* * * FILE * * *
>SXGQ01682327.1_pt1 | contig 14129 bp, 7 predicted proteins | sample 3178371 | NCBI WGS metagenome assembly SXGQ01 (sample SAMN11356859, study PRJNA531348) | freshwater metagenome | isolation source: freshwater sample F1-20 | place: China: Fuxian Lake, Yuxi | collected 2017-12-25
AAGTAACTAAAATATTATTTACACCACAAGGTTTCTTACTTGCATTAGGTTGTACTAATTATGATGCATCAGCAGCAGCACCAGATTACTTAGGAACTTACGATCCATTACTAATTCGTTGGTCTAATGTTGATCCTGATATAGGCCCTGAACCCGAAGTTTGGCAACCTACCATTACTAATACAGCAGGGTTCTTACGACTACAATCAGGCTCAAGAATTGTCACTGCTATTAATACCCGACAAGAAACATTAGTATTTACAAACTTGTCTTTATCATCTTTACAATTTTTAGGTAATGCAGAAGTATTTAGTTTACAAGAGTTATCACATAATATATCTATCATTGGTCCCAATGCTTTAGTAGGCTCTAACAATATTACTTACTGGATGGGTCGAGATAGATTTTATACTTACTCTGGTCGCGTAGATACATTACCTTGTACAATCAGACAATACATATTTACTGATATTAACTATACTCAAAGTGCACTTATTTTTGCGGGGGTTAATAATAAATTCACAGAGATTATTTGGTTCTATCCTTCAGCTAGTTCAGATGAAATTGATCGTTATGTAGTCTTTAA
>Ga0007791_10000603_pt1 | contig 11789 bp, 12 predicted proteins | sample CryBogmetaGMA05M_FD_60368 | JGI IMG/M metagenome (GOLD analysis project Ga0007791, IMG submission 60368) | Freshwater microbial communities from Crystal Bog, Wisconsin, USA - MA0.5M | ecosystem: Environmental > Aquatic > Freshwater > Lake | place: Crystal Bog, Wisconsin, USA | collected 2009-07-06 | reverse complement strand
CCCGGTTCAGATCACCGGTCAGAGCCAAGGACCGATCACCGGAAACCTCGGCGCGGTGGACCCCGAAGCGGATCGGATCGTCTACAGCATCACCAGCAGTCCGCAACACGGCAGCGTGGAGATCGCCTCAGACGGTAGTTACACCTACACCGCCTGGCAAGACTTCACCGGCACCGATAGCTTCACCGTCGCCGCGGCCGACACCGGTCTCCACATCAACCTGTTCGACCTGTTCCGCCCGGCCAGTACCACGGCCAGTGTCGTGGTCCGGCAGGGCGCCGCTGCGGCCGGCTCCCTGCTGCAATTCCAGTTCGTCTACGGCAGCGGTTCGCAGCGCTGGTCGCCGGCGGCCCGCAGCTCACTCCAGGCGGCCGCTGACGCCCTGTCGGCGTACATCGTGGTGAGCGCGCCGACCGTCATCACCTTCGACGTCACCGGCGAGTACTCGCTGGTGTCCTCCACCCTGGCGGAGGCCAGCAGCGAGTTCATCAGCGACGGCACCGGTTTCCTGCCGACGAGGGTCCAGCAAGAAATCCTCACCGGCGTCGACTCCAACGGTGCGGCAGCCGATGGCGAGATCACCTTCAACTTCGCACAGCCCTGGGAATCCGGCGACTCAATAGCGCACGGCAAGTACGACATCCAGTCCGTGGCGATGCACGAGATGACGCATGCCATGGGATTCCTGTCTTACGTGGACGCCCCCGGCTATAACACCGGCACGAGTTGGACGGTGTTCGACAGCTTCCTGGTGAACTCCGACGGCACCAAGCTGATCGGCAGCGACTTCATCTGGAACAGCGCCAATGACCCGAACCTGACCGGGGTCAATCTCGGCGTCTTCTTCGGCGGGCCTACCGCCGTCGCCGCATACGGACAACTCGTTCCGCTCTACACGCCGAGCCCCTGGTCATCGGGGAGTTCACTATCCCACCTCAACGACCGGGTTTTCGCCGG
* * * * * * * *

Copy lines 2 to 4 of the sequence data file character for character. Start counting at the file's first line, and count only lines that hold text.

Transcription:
AAGTAACTAAAATATTATTTACACCACAAGGTTTCTTACTTGCATTAGGTTGTACTAATTATGATGCATCAGCAGCAGCACCAGATTACTTAGGAACTTACGATCCATTACTAATTCGTTGGTCTAATGTTGATCCTGATATAGGCCCTGAACCCGAAGTTTGGCAACCTACCATTACTAATACAGCAGGGTTCTTACGACTACAATCAGGCTCAAGAATTGTCACTGCTATTAATACCCGACAAGAAACATTAGTATTTACAAACTTGTCTTTATCATCTTTACAATTTTTAGGTAATGCAGAAGTATTTAGTTTACAAGAGTTATCACATAATATATCTATCATTGGTCCCAATGCTTTAGTAGGCTCTAACAATATTACTTACTGGATGGGTCGAGATAGATTTTATACTTACTCTGGTCGCGTAGATACATTACCTTGTACAATCAGACAATACATATTTACTGATATTAACTATACTCAAAGTGCACTTATTTTTGCGGGGGTTAATAATAAATTCACAGAGATTATTTGGTTCTATCCTTCAGCTAGTTCAGATGAAATTGATCGTTATGTAGTCTTTAA
>Ga0007791_10000603_pt1 | contig 11789 bp, 12 predicted proteins | sample CryBogmetaGMA05M_FD_60368 | JGI IMG/M metagenome (GOLD analysis project Ga0007791, IMG submission 60368) | Freshwater microbial communities from Crystal Bog, Wisconsin, USA - MA0.5M | ecosystem: Environmental > Aquatic > Freshwater > Lake | place: Crystal Bog, Wisconsin, USA | collected 2009-07-06 | reverse complement strand
CCCGGTTCAGATCACCGGTCAGAGCCAAGGACCGATCACCGGAAACCTCGGCGCGGTGGACCCCGAAGCGGATCGGATCGTCTACAGCATCACCAGCAGTCCGCAACACGGCAGCGTGGAGATCGCCTCAGACGGTAGTTACACCTACACCGCCTGGCAAGACTTCACCGGCACCGATAGCTTCACCGTCGCCGCGGCCGACACCGGTCTCCACATCAACCTGTTCGACCTGTTCCGCCCGGCCAGTACCACGGCCAGTGTCGTGGTCCGGCAGGGCGCCGCTGCGGCCGGCTCCCTGCTGCAATTCCAGTTCGTCTACGGCAGCGGTTCGCAGCGCTGGTCGCCGGCGGCCCGCAGCTCACTCCAGGCGGCCGCTGACGCCCTGTCGGCGTACATCGTGGTGAGCGCGCCGACCGTCATCACCTTCGACGTCACCGGCGAGTACTCGCTGGTGTCCTCCACCCTGGCGGAGGCCAGCAGCGAGTTCATCAGCGACGGCACCGGTTTCCTGCCGACGAGGGTCCAGCAAGAAATCCTCACCGGCGTCGACTCCAACGGTGCGGCAGCCGATGGCGAGATCACCTTCAACTTCGCACAGCCCTGGGAATCCGGCGACTCAATAGCGCACGGCAAGTACGACATCCAGTCCGTGGCGATGCACGAGATGACGCATGCCATGGGATTCCTGTCTTACGTGGACGCCCCCGGCTATAACACCGGCACGAGTTGGACGGTGTTCGACAGCTTCCTGGTGAACTCCGACGGCACCAAGCTGATCGGCAGCGACTTCATCTGGAACAGCGCCAATGACCCGAACCTGACCGGGGTCAATCTCGGCGTCTTCTTCGGCGGGCCTACCGCCGTCGCCGCATACGGACAACTCGTTCCGCTCTACACGCCGAGCCCCTGGTCATCGGGGAGTTCACTATCCCACCTCAACGACCGGGTTTTCGCCGG